Thursday, July 19, 2012

A Break From The Norm - Thanks Sis.

I told myself I would come home and write up a boxing story. After all, it is a good four days after the fights and if I keep putting it off I’ll probably start losing press passes and I love me some press passes. Unfortunately,  I made the mistake of checking Facebook.  If I can offer any little bit of advice to anyone trying to write – don’t check Facebook before you start writing.  It’ll distract the hell out of you.

Case in point, my sister and her friend start posting pictures of Bieber and Pete Wentz like they’re 14-year-old fan girls (note - they are not 14). For some reason that leads me to looking up music they were actually listening to when they were teenagers. That led me to the Concrete Blonde song “Joey”.  For some reason I remember my sister having a cassingle of that song.

*History lesson for those under 25 reading this.  Cassingles were the next step from the 45 vinyl records our parents listened to Elvis on and the precursor to the iTunes download you kids have for your LMAFO and Gotye songs.

It was a cassette tape that had a song on one side, usually a top-40 hit, and a B-side song on the other that the cool kids said that they bought it for. They were usually 3 or 4 bucks in the store and kept you from having to invest in the whole album because, back then, there wasn’t a Spotify or Youtube where you could check out an entire record before buying it. You either took the plunge and hope enough songs were good to justify the purchase (for me it was three songs) or hoped one of your friends bought it and let you make a copy of it.  Two-tape cassette decks FOR LIFE, BITCHES! Here endeth the lesson.*

Anyway, I posted “Joey” to Facebook and then allowed myself to get sucked into the time-waste that is Youtube.  Y’all know what I’m talking about. You start watching one video, then another, and another.  Then you remember that one other song and you look it up and start another stream.  Before you know it an hour has gone by and you’re watching Kenny Rogers sing “The Gambler” on TheMuppets – puppets drinking and smoking….good luck getting that on a kid’s show these days.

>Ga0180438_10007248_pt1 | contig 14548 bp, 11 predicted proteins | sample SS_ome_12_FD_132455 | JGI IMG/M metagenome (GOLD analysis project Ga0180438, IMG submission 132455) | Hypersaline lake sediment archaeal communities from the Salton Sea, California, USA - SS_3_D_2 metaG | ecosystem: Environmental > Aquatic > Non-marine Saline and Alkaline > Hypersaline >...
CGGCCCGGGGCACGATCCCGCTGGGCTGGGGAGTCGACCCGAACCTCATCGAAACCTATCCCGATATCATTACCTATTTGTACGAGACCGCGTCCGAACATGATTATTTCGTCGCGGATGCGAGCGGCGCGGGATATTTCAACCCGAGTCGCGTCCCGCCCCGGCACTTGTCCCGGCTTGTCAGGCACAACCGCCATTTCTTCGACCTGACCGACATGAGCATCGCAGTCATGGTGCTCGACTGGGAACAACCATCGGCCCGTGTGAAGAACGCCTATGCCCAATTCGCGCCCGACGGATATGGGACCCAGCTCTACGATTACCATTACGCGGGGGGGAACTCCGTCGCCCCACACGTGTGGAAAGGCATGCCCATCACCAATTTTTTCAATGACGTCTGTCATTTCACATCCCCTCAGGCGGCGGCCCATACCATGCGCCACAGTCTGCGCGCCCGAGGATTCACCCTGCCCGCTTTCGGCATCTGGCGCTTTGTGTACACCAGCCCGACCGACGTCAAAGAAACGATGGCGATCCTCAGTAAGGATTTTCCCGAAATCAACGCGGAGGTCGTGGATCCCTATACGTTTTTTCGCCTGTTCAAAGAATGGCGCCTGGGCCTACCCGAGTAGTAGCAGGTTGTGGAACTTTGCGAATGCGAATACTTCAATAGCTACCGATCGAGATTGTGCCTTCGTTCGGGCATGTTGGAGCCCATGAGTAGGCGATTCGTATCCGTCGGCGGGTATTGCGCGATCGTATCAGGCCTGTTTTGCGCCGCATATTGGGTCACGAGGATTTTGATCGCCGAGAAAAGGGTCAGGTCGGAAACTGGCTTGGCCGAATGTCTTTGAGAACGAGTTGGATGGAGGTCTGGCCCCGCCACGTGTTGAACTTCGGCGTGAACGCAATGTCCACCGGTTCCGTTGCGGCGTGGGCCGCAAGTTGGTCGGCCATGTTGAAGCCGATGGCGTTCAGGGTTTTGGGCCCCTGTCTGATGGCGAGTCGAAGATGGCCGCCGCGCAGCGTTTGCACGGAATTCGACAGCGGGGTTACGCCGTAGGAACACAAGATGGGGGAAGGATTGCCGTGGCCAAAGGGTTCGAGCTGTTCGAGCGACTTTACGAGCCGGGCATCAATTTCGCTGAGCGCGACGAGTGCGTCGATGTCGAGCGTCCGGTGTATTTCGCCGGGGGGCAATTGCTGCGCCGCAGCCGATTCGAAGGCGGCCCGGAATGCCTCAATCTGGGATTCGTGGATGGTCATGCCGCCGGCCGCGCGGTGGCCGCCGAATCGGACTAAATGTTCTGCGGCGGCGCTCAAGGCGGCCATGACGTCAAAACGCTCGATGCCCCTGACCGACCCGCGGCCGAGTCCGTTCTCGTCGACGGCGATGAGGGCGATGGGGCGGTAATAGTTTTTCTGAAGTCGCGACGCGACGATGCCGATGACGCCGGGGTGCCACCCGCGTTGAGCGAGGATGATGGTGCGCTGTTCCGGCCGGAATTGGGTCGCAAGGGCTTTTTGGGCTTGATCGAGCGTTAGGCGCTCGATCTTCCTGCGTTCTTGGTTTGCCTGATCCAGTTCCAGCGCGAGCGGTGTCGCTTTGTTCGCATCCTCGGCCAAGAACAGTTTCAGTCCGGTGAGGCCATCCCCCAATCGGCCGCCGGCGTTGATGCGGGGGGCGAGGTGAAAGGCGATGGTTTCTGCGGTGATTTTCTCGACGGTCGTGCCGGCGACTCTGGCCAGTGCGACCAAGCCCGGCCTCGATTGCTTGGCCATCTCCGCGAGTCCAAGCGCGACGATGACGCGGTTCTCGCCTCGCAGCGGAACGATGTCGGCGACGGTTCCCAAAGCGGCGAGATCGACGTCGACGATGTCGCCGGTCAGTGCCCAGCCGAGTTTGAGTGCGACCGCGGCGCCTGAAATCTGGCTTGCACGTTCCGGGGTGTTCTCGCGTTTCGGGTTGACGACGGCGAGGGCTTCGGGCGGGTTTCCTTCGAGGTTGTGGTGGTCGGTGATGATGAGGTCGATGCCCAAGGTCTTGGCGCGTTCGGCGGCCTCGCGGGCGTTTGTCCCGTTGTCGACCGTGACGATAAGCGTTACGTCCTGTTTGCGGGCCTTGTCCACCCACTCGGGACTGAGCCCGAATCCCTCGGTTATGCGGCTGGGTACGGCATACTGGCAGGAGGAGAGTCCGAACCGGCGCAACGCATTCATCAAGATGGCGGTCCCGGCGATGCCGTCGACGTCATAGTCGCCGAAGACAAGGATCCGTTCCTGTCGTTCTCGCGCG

One thing I noticed while I was tumbling down the video rabbit hole is that music video’s kicked ass back in the mid-1990’s.  I’m not here to debate if music is better today or not, that argument has been going on since Beethoven banged out notes on his toy piano and it isn’t ever going to be solved. 

However, I have no doubt in my mind that the music video heyday ran from about 1990 to 1997 and produced some of the most iconic short films ever.  I know it’s a flawed rating system, but look at the MTV Video Music Award list and how it’s devolved over the last 20 years.  Van Halen’s “Right Now” took the prize in 1992 over some strong competition (look “Under the Bridge” is a stupid song, but don’t tell me you don’t picture Anthony Kiedis running in slow motion every time you hear the song).
You're welcome for that.

Let’s run down some of the highlights (I’m lazy and mostly took the MTV video of the year, sue me it’s late):

1990 – “Nothing Compares 2 U” – set the bench mark for close up shot of the artist singing the song. Simple, yet effective.

1991- “Wicked Games” – Black & White. Supermodel rolling around on the beach. Why did it take someone 10 years to come up with that one?

1992 – An awesome year with “Right Now,” “Smells Like Teen Spirit,” “Into the Great Wide Open,” “Tennesee,” “Good Vibrations,” “Black and White,” “November Rain”

1993 – “Jeremy” – remember the uproar over a video that insinuated a kid shooting his classmates? Would this even be a blip on the radar today?

1994 – “Cryin” – Steven Tyler’s epic run of whoring out Alicia Silverstone and his own daughter

1995- “Buddy Holly” – Weezer brings back the Fonz and the rest of the gang.

1996 – “Tonight, Tonight” – The Pumpkins bring artistic angst to the forefront

1997 – “Virtual Insanity” – yeah Jamiroquai doesn’t exactly stand the test of time, but the video was fantastic.